Wolfman, Marv (1946–)(pop culture)
Marv Wolfman, the writer for Marvel Comics’ The Tomb of Dracula has been the comic book world’s most prolific writer of vampire stories in the last decades of the twentieth century. He grew up in Brooklyn and Flushing, New York, and, while in high school, he became interested in comic books. He was intrigued by a fanzine called Alter Ego, produced by future cartoonist Roy Thomas (who would go on to produce the graphic art version of Bram Stoker‘s Dracula), and subsequently produced several of his own. He attended Queens College in the 1960s as an art major, during which time he wrote and sold his first stories for comic books.
Following graduation, he taught school on Long Island for a year and landed a job with a comic book house as an assistant editor. One of the earliest stories he wrote was for Skywald Publishers’ Psycho, a black-and-white comic magazine. At the beginning of 1973—a year and a half and one job later—Wolfman moved to Marvel (where Roy Thomas was an editor), and was assigned the task of writing for The Tomb of Dracula, already in its sixth issue.
Working with artist Gene Colan, Wolfman turned it into one of the longest-running vampire series in American comics history. At the time he took over the series, he had little background or interest in vampires or Dracula and got started by a first reading of Bram Stoker’s novel. While doing the series he created the characters Blade the Vampire Slayer, Frank Drake, Rachel Van Helsing, Quincy Harker, and Hannibal King, most of whom, especially Blade, continue to this day in Marvel Comics. At the same time he assumed duties for Marvel’s black-and-white magazine, Dracula Lives!, he was the primary writer for Werewolf by Night, and wrote additional stories for other black and whites, Marvel Preview and Vampire Tales. Wolfman left Marvel in 1979 and The Tomb of Dracula, which had become a black-and-white magazine, was soon discontinued. He became a senior editor at DC Comics in 1980s, where he worked on a variety of projects throughout the 1980s. Most notably, he created the second series for which he has become best known, Team Titans, the story of a group of teenage superheroes, including Night Rider, a vampire. The series won a number of awards and became one of DC’s top sellers, until the series was turned over to others in whose hands it languished.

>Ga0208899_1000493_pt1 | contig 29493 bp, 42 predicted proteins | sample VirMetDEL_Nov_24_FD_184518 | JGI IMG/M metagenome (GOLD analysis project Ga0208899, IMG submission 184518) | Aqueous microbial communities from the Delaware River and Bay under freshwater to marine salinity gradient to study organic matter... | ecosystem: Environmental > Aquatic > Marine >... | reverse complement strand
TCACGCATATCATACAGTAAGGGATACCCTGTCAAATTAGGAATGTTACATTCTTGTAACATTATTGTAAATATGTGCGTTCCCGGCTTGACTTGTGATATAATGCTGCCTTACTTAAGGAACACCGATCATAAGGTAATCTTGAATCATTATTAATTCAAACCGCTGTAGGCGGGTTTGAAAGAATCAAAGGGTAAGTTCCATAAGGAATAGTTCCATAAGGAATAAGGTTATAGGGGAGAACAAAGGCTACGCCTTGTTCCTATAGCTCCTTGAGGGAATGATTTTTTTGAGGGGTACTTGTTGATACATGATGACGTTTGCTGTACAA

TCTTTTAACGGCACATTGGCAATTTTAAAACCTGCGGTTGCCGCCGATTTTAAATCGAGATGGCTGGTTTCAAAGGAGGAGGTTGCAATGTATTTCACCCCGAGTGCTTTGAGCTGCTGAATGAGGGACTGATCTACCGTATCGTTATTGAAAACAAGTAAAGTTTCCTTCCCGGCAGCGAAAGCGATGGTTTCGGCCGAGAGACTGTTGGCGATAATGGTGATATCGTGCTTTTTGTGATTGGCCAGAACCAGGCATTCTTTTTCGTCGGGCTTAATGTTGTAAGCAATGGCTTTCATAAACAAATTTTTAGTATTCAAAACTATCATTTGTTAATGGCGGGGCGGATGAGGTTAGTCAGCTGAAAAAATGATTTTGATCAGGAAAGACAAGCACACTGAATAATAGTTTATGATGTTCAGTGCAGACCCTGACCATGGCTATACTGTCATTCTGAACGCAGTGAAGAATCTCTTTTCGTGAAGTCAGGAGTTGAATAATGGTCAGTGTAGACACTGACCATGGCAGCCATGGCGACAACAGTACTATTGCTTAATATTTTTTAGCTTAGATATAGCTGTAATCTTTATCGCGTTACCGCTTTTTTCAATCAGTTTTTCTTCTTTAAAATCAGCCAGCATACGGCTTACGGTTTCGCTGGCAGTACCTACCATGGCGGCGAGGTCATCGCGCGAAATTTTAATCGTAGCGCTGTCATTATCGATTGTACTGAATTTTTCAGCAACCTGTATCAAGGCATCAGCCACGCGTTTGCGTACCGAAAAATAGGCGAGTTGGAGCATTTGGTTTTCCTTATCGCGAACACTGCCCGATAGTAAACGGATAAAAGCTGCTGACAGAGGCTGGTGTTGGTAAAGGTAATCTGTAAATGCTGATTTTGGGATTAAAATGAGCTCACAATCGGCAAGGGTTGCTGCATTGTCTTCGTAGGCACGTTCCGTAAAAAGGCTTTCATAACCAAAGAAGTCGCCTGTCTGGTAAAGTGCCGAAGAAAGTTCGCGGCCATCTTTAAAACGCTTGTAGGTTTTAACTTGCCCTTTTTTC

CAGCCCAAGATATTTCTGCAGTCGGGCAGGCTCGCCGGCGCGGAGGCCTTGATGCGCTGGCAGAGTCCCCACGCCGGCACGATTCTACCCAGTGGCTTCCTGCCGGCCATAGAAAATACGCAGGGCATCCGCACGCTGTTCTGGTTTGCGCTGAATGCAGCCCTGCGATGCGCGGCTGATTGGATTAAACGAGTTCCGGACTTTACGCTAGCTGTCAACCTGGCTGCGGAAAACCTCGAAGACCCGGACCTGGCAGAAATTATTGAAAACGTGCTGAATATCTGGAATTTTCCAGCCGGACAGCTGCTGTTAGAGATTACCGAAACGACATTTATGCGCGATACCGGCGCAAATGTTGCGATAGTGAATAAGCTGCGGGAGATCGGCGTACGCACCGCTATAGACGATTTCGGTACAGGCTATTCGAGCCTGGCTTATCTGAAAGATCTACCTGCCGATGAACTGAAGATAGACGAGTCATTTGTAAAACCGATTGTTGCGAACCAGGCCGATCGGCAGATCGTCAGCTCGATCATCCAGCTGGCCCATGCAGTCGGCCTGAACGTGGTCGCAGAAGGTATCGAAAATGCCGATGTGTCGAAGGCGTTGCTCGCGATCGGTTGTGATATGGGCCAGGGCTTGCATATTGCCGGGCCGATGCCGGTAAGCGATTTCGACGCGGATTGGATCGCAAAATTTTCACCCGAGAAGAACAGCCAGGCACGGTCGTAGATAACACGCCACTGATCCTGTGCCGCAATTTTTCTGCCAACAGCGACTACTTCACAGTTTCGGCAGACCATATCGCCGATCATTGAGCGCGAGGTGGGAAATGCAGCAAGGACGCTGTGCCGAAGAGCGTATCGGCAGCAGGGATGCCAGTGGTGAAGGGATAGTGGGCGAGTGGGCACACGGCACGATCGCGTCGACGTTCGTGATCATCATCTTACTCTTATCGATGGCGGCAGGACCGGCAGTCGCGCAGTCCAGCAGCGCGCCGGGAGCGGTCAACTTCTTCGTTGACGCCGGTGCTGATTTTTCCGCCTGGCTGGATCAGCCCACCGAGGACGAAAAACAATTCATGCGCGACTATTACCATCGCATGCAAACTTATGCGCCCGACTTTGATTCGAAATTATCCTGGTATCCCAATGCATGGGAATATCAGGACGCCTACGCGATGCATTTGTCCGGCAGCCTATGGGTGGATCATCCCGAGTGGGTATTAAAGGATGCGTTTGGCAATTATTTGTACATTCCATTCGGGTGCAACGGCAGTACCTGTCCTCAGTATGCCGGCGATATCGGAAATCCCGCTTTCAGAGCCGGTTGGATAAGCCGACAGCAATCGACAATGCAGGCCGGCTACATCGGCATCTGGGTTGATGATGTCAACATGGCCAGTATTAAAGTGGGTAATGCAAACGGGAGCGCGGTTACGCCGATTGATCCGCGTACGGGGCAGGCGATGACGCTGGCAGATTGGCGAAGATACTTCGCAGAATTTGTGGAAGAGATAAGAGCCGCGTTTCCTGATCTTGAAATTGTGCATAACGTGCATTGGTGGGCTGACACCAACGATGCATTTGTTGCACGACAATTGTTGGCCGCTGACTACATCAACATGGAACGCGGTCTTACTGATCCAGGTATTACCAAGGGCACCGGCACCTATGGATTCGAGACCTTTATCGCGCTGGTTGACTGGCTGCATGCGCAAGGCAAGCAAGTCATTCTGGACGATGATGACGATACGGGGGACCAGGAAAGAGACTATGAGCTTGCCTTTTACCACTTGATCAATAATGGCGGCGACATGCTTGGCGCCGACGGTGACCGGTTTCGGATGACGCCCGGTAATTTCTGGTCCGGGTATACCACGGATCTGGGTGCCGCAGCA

Since leaving DC as an editor in 1987, Wolfman has worked on a variety of projects for different companies. In 1990 he wrote the four-part vampire oriented R.I.P. Comics Module for TSR, Inc. which was then developing its vampire role-playing game, Ravensloft. A year later he teamed with his old colleague Gene Colan to produce a four-part sequel to The Tomb of Dracula (Marvel was just beginning its brief vampire revival) which brought the characters (Dracula, Frank Drake, Blade) up to the 1990s. Frequently overlooked among Wolfman’s credits is the spoof on his Marvel series, which he did in the final issue of the Goofy comic book, The Tomb of Goofula, one of the very few vampire stories ever to appear in a Walt Disney production. (Wolfman served as an editor at Disney for four years, from 1990–1994.) In the 1990s, with fellow TV writer, Craig Miller, Wolfman formed Wolfmill Entertainment, a company dedicated to creating quality children’s television programming. The company’s first production, Pocket Dragon Adventures, an animation series for the Bohbot Kids Network, premiered in 1996 and ran for fifty-two episodes.
In the later 1990s, Marvel worked to bring Wolfman’s character, Blade the Vampire Slayer, to the screen in a film starring Wesley Snipes. It was successful enough to lead to two sequels. In 1999, Wolfman sued Marvel Characters, Inc. and its licensing partners, attempting to gain ownership of the characters he created while an employee at the company. Marvel, like most other companies at the time, considered themselves the owner of such characters. In the trial, held November 15–17, 1999, Wolfman attempted to argue that since he owned the characters, Marvel could not license characters such as Blade to motion picture companies. Unfortunately for Wolfman, the court ruled in Marvel’s favor.
Through the first decade of the twenty-first century, Wolfman has rarely returned to the vampire themes in his work.